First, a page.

Poems from 'Agaynste a Comely Coystrowne' and 'Dyuers Balettys and Dyties Solacyous'
By John Skelton


THE auncient acquaintance, madam, betwen vs twayn,
    The famylyaryte, the formal dalyaunce,
Causyth me that I can not myself refrayne
    But that I must wryte for my plesaunt pastaunce :
    Remembryng your passying goodly countenaunce,
Your goodly port, your bewteous visage,
Ye may be countyd comfort of all corage.

Of all your feturs fauorable to make tru discripcion,
    I am insuffycyent to make such enterpryse ;
For thus dare I say, without [con]tradiccyon,
    That dame Menolope was neuer half so wyse :
    Yet so it is that a rumer begynneth for to ryse,
How in good horsmen ye set your hole delyght,
And haue forgoten your old trew louyng knyght.

Wyth bound and rebound, bounsyngly take vp
    Hys jentyll curtoyl, and set nowght by small naggys !
Spur vp at the hynder gyrth, with Gup, morell, gup !
    With, Jayst ye, jenet of Spayne, for your tayll waggys !
    Ye cast all your corage vppon such courtly haggys.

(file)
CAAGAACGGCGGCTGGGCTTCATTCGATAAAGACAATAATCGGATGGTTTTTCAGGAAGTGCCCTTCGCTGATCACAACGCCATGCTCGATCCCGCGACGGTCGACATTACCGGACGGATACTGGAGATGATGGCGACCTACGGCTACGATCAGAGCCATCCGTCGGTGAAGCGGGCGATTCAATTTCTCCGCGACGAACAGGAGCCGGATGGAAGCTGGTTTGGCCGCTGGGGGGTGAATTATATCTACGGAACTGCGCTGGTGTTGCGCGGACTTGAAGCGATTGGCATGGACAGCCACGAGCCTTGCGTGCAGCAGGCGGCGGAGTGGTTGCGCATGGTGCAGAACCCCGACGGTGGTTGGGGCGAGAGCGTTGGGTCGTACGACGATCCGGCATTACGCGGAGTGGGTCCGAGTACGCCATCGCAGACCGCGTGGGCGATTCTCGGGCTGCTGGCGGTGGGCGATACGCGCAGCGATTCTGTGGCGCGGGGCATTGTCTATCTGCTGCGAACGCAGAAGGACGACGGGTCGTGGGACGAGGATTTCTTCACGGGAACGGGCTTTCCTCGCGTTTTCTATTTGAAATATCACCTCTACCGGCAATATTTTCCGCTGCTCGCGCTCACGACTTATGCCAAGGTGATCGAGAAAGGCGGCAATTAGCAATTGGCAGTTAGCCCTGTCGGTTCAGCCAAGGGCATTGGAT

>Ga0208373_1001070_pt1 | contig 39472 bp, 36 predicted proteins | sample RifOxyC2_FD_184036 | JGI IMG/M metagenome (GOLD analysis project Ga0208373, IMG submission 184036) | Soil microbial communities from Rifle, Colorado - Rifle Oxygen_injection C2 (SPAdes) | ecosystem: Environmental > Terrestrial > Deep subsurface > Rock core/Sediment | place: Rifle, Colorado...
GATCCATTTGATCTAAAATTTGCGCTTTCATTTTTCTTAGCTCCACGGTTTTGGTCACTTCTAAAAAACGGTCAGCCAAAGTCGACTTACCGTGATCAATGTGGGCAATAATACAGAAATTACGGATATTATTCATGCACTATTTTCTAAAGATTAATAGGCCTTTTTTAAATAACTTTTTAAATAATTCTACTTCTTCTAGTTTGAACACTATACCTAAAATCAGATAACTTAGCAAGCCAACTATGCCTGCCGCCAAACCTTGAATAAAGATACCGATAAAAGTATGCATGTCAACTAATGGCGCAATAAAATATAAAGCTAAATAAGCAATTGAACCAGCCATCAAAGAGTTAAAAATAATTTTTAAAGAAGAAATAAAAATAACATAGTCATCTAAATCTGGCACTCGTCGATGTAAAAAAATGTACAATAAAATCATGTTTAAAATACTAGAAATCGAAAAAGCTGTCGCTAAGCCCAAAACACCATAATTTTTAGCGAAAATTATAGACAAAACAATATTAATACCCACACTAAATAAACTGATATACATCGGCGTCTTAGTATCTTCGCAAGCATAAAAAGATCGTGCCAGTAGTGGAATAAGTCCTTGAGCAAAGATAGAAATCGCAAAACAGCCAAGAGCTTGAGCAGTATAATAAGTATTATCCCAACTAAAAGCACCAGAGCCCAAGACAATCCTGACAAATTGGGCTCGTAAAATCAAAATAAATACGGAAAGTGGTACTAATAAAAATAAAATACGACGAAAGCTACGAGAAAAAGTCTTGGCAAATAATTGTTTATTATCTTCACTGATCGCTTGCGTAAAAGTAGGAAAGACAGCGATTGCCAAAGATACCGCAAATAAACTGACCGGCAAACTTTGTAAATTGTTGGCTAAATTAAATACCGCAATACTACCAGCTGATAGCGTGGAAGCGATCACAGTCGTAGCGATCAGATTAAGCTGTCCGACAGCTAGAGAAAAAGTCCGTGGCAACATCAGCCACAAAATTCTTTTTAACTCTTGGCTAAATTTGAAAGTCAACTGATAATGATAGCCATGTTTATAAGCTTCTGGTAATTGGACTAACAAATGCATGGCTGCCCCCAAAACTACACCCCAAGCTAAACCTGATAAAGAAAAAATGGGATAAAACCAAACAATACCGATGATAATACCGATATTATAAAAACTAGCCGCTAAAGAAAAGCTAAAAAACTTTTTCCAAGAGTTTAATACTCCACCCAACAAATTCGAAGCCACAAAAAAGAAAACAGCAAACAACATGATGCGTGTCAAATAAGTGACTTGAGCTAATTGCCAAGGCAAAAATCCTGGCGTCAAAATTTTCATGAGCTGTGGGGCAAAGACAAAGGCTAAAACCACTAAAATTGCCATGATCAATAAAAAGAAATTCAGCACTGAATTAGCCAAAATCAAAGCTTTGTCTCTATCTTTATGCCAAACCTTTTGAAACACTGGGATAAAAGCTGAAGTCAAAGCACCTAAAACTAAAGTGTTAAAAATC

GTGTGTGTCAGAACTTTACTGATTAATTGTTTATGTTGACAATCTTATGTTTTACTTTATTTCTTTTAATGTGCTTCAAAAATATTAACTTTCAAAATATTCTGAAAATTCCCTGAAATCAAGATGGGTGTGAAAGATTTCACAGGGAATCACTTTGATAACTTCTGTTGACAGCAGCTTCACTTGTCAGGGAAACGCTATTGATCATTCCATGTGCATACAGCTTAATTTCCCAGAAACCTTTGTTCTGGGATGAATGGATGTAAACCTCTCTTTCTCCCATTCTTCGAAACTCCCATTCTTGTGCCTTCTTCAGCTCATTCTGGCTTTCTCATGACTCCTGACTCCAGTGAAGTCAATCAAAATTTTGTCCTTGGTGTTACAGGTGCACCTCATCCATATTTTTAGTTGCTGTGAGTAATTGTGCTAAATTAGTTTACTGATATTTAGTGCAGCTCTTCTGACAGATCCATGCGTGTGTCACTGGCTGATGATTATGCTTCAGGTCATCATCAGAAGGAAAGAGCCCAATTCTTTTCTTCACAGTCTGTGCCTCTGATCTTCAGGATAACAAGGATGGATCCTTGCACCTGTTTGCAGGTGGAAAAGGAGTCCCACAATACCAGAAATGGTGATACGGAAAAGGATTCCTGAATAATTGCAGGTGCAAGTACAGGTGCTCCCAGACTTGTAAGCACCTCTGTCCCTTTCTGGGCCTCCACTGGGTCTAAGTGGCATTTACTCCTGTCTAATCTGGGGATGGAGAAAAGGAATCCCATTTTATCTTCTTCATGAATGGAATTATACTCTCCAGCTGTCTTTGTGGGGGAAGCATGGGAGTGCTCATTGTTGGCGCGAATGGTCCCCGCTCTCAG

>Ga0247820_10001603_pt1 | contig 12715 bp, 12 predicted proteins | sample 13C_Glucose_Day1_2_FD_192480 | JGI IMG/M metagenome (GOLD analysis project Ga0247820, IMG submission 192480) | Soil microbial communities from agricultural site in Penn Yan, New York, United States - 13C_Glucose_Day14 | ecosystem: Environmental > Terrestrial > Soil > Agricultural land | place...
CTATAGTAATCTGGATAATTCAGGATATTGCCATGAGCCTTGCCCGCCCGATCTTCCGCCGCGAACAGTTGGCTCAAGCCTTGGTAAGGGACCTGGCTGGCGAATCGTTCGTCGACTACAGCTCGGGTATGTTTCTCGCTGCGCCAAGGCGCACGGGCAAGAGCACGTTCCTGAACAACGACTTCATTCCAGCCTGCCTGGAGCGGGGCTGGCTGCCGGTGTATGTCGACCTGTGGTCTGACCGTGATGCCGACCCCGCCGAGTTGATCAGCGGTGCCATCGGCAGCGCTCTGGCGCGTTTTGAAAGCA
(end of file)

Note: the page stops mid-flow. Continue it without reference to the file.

Haue in sergeaunt ferrour, myne horse behynd is bare ;
He rydeth well the horse, but he rydeth better the mare.

Ware, ware, the mare wynsyth wyth her wanton hele !
    She kykyth with her kalkyns and keylyth with a clench ;
She goyth wyde behynde, and hewyth neuer a dele :
    Ware gallyng in the widders, ware of that wrenche !
    It is perlous for a horseman to dyg in the trenche.
Thus greuyth your husband, that ryght jentyll knyght,
And so with youre seruantys he fersly doth fyght.

So fersly he fytyth, his mynde is so fell,
    That he dryuyth them doune with dyntes on ther day wach ;
He bresyth theyr braynpannys and makyth them to swell,
    Theyre browys all to-brokyn, such clappys they cach ;
    Whose jalawsy malycyous makyth them to lepe the hach ;
By theyr conusaunce knowing how they serue a wily py :
Ask all your neybours whether that I ly.

It can be no counsell that is cryed at the cros :
    For youre jentyll husband sorowfull am I ;
How be it, he is not furst hath had a los :
    Aduertysyng you, madame, to warke more secretly,
    Let not all the world make an owtcry ;
Play fayre play, madame, and loke ye play clene,
Or ells with gret shame your game wylbe sene.
Qd Skelton, laureat.                      




Source:
Skelton, John. The Poetical Works of John Skelton. Vol. I.
Boston: Little, Brown, and Company, 1866. 28-30.




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